However by mixing certain incomplete protein foods you can achieve the balance of essential amino acids your body requires, e.g. beans on toast.

How much Protein Should you be eating?

We advise our players to eat between 1.8-2 grams of protein per Kg of bodyweight from good and varied sources


The second of the macronutrients for rugby we will look at are the carbohydrates. Carbohydrate sources which are natural are the preferred choice, i.e. if it grows as nature intended then this will be superior to man made, obvious examples include potatoes, fruit, rice, salad and vegetables.

However within this group of natural carbs we can make choices that improve our nutrient intake or provide a slower release of energy, for example a sweet potato provides the same amount of carbs and energy as a baked potato, but the energy will be released at a slower rate and the sweet potato also provides a great source of Beta Carotene, the natural plant form of Vitamin A, which is beneficial for the immune system. Other good examples include choosing whole grain and wild rice over plain quick cook rice, the quick cook rice is highly processed and has less nutrients while the whole grain and wild rice provide more fibre and vitamins.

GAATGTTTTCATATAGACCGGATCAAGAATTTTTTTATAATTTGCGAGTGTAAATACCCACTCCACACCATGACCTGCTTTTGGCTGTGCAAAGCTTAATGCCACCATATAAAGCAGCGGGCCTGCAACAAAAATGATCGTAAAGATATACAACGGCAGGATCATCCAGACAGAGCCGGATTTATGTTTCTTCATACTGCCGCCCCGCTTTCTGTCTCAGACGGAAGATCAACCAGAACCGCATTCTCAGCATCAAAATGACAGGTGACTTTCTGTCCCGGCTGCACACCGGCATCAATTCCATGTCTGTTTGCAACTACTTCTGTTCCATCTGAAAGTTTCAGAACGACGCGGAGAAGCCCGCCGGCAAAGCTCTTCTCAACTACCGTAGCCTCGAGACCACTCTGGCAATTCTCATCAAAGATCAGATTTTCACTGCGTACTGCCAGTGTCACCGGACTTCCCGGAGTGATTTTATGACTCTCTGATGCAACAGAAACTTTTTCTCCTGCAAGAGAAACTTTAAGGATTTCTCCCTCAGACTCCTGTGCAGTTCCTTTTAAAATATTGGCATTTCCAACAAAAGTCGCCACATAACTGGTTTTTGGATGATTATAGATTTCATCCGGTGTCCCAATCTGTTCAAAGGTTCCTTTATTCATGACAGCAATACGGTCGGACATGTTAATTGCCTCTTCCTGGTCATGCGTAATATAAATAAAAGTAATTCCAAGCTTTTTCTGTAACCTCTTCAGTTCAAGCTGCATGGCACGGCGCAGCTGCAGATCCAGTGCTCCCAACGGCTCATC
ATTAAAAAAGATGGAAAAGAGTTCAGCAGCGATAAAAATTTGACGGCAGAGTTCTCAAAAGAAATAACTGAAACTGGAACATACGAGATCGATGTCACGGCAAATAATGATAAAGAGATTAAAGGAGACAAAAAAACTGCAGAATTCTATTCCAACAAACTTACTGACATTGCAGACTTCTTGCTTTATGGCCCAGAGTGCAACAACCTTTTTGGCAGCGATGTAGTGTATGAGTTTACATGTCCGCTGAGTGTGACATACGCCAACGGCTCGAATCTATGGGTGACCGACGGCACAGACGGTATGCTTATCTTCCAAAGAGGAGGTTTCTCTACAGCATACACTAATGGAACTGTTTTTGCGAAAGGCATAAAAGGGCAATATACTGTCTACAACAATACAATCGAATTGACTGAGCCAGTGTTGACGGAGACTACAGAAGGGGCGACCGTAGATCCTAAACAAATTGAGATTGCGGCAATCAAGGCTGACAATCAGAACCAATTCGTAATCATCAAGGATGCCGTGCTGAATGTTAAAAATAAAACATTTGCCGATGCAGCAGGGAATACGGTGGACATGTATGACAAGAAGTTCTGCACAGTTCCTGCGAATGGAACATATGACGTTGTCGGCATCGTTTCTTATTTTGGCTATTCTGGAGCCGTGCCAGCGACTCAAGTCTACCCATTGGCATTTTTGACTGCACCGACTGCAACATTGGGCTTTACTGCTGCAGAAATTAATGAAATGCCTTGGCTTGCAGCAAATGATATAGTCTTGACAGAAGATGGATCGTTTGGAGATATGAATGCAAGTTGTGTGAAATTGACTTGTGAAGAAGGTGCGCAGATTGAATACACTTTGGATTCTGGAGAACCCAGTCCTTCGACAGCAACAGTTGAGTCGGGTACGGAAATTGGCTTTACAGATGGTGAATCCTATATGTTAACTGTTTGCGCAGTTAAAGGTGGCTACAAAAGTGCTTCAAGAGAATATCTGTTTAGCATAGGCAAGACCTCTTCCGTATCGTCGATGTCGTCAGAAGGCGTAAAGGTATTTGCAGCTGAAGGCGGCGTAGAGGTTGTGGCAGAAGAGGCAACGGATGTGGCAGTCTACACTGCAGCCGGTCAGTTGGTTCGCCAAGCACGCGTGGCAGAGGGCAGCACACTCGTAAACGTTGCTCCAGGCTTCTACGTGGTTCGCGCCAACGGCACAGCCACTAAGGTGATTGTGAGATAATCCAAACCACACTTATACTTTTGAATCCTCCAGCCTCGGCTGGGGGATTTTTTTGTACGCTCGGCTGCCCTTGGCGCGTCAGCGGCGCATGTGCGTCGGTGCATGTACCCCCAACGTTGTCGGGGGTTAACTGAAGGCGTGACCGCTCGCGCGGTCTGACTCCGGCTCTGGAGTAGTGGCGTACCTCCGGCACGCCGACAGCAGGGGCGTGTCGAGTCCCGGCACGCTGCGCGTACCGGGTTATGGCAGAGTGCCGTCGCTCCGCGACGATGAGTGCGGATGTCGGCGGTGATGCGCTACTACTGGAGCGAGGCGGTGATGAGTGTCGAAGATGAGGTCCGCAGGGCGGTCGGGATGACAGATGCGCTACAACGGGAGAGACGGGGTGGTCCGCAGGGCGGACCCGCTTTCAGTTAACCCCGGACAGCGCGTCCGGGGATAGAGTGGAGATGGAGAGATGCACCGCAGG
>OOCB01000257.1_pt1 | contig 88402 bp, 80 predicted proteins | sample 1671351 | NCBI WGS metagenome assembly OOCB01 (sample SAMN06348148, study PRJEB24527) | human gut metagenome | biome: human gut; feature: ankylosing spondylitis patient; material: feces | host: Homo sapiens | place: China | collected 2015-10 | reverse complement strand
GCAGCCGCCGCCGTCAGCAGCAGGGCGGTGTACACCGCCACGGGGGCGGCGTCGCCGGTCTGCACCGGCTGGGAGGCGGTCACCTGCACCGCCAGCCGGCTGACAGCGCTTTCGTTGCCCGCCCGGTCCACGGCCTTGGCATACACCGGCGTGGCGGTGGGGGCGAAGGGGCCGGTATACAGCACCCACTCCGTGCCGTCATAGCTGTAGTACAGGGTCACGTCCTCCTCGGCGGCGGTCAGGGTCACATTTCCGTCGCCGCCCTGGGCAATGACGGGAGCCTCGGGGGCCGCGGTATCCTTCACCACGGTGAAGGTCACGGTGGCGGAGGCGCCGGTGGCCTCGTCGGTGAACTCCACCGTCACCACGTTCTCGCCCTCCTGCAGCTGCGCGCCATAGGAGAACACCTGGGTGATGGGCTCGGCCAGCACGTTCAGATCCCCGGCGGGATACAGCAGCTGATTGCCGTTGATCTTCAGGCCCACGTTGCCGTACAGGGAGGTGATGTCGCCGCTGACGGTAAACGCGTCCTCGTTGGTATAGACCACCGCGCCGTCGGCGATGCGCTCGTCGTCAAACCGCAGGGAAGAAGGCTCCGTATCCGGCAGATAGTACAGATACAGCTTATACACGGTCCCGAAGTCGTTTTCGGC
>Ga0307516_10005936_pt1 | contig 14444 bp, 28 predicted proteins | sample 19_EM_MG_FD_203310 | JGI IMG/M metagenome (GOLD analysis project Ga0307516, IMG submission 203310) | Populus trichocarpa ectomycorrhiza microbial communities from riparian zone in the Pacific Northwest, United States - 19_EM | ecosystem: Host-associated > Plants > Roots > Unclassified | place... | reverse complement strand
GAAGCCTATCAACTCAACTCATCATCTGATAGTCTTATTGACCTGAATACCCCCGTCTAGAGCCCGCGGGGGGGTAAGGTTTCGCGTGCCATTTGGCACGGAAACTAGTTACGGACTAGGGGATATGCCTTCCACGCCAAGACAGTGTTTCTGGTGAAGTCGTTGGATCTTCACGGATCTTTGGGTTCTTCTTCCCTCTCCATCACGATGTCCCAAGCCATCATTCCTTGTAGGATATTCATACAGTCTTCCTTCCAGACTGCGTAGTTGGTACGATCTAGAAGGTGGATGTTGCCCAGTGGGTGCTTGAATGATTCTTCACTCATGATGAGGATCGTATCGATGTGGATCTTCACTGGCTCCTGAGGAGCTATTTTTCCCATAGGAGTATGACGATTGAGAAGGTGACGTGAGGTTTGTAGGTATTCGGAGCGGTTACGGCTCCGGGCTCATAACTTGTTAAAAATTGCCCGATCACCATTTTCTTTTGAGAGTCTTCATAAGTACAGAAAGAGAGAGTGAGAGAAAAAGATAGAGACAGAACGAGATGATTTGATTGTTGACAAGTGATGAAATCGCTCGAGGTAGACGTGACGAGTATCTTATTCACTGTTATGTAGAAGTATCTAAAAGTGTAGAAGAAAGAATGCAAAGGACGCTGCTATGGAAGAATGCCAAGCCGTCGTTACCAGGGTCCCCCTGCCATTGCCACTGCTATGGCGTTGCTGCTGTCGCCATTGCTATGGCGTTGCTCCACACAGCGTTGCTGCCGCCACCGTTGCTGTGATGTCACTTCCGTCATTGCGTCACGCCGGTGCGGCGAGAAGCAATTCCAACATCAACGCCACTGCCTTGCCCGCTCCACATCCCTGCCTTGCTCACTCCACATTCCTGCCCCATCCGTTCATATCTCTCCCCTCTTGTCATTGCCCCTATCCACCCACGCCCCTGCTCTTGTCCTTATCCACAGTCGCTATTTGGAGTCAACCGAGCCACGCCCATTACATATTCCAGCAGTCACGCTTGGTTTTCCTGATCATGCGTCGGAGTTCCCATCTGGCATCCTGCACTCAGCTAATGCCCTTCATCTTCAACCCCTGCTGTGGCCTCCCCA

How much Carbohydrate do you need?

As carbohydrates supply us with our readily available fuel, the amount we need varies with the amount of work we do.

We use a simple traffic light system:

Green (low demand day): Less than 3g per Kg of Bodyweight 

Amber (moderate demand day): 3-5g per Kg of Bodyweight

Red (high demand day): Over 5g per Kg of Bodyweight

Fruits & Vegetables

Due to their nutritional and health benefits, it’s recommended that fruit and vegetables form the basis of your diet, with a minimum intake of five portions each day – about a third of your daily food consumption. Currently the UK averages two to three portions a day, so we’re falling well short of the benefits they can provide.

Fruit and vegetables should be incorporated into every meal, as well as being the first choice for a snack. Population studies have shown that people who eat a lot of fruit and vegetables may have a lower risk of chronic disease, such as heart disease and some cancers. Health benefits can be gained from fresh, canned (in natural juice), frozen, cooked, juiced or dried versions. Potatoes don’t count though, as they’re a starchy food.